Monday, July 06, 2020

River swells to dangerously high levels

Aug 20. 2018
Kaeng Krachan Dam in Phetchaburi province overflows again yesterday at 775.513 million cubic metres – or 109 per cent of its full capacity of 710 million cubic metres.
Kaeng Krachan Dam in Phetchaburi province overflows again yesterday at 775.513 million cubic metres – or 109 per cent of its full capacity of 710 million cubic metres.
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‘Severe flooding can be avoided if there is no rain’

THE WATER level in the Phetchaburi River is rising dangerously throughout its stretch from the overwhelmed Kaeng Krachan Dam. 

Located in Phetchaburi’s Kaeng Krachan district, the dam is now 109 per cent full and 22.46 million cubic metres of water are being released every day into the river. 

Kaeng Krachan Dam

“The river’s water level has already reached a critical point in the province’s Tha Yang district,” reported yesterday afternoon.

Developed by the Hydro and Agro Informatics Institute, the website also listed the Kaeng Krachan Dam as in a crisis situation. Up to 30.64 million cubic metres of water flowed into the dam yesterday. 

From the dam, the Phetchaburi River runs through Tha Yang, Ban Lat, Muang and Ban Laem districts before draining into the sea. 

Although several resorts around the dam have already suffered damage from floodwater, relevant authorities still hope the water situation will be manageable as the rain has already stopped. 

Downpours associated with the Bebinca tropical storm have ceased since it moved from Thailand to Myanmar. 

“The river’s water level in Phetchaburi’s Muang district is still 50 centimetres below the banks,” Deputy Phetchaburi Governor Nattawut Phetpromsorn said. “So if there is no more rain, we should be able to prevent floods in most areas.”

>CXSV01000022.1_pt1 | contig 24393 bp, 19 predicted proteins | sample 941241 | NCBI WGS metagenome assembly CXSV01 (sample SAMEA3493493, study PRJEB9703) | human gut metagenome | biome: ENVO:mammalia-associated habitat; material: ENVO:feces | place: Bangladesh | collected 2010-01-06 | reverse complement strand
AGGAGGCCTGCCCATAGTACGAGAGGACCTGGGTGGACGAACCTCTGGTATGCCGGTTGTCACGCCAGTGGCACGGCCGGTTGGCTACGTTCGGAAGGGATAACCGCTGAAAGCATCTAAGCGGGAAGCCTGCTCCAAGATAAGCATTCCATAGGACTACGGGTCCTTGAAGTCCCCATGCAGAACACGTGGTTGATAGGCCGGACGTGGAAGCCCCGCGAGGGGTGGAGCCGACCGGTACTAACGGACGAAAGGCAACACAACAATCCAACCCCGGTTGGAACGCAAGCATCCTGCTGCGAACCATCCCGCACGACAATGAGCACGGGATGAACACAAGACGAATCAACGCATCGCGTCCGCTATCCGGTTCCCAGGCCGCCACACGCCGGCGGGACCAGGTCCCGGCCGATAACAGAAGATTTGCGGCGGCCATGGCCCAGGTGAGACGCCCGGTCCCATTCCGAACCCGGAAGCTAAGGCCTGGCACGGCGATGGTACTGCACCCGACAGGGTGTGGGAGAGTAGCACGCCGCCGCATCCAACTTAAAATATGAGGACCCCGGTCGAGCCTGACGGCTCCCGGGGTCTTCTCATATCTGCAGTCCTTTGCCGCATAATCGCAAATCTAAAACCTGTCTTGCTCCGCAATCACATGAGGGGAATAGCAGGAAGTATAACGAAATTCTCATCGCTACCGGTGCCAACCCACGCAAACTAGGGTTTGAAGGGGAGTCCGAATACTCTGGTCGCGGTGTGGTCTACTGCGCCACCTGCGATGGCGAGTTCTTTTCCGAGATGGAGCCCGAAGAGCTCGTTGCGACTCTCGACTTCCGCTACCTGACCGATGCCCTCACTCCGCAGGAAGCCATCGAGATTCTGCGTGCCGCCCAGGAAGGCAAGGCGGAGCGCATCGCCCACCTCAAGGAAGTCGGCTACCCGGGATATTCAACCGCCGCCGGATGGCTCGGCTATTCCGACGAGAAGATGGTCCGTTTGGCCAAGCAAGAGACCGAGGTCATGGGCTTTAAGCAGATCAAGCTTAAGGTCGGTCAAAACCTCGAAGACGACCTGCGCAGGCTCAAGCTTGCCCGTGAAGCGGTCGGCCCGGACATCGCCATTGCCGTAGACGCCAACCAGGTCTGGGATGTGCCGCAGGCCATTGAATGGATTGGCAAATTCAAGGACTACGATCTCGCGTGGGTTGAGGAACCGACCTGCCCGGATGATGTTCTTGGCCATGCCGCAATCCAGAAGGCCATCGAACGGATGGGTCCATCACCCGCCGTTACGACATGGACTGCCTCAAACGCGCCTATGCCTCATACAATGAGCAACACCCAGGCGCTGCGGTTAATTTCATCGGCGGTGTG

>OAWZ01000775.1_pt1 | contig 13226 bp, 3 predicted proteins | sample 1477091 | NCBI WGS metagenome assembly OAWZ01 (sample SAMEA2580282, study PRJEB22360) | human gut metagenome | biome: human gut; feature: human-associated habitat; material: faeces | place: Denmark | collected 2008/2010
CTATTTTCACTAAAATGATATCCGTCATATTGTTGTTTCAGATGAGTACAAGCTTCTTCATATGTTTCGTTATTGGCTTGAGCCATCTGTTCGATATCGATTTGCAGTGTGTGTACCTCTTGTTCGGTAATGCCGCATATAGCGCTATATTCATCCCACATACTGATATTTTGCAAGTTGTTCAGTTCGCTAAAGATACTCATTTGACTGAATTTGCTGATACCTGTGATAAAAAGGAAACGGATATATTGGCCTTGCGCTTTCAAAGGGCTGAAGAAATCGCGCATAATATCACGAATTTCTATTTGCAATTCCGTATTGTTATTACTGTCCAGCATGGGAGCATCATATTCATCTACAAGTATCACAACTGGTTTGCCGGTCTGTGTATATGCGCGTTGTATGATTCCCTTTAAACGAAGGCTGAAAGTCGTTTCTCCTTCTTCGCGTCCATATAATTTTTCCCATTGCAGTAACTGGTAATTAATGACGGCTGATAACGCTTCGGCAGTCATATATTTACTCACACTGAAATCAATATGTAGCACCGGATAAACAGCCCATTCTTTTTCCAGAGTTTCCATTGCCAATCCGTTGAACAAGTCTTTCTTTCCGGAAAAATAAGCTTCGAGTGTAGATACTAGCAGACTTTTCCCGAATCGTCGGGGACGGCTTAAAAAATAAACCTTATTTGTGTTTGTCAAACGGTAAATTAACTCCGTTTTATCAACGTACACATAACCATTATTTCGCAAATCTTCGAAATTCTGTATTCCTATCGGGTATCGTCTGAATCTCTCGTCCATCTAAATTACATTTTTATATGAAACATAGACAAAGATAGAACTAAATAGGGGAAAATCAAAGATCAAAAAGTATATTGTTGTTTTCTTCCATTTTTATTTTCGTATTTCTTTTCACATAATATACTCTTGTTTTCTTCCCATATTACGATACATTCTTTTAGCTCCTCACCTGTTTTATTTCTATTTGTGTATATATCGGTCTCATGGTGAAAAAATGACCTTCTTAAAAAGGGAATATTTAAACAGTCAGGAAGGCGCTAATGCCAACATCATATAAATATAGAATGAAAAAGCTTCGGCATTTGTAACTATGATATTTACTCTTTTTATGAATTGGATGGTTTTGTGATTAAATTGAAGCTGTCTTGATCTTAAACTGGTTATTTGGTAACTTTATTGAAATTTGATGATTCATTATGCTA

He explained that some amount of water from the dam had been diverted into canals. 

“So, just about 130 cubic metres of water is flowing through the river. This amount is within the river’s capacity,” he said. 

In Nan province yesterday, several areas remained flooded in the wake of heavy rain caused by Bebinca.

“The flood crisis in Nan town has already ebbed but we are still worried about the situation in Phu Phiang district,” said Nan Governor Paisan Wimonrut. 

He said the worst-hit villages were now under several metres of water and hundreds of families were struggling without electricity as inundation had disrupted public services. 

The local weather bureau, meanwhile, has warned of more rain across the Kingdom, urging the public to beware of runoffs and flash floods. 

According to latest reports from the Meteorological Department, heavy precipitation can be expected in the North, East, western part of the central plains and the upper part of the South. Warnings of runoffs and flash floods were also issued for these regions. 

Waves in the Andaman Sea and the Gulf of Thailand have been forecast to be two to three metres high. Ships have been warned to proceed with caution, while small vessels have been told stay ashore until Friday. 

Meanwhile, the ad-hoc centre monitoring the ongoing flood crisis has echoed the Meteorological Department’s report, saying Bebinca storm and the southwestern monsoon are still exerting an influence on at least 18 provinces: Mae Hong Son, Chiang Mai, Chiang Rai, Lamphun, Lampang, Sukhothai, Kamphaeng Phet, Tak, Ratchaburi, Kanchanaburi, Phetchaburi, Prachuap Khiri Khan, Chanthaburi, Trat, Chumphon, Ranong, Phang Nga and Phuket. 

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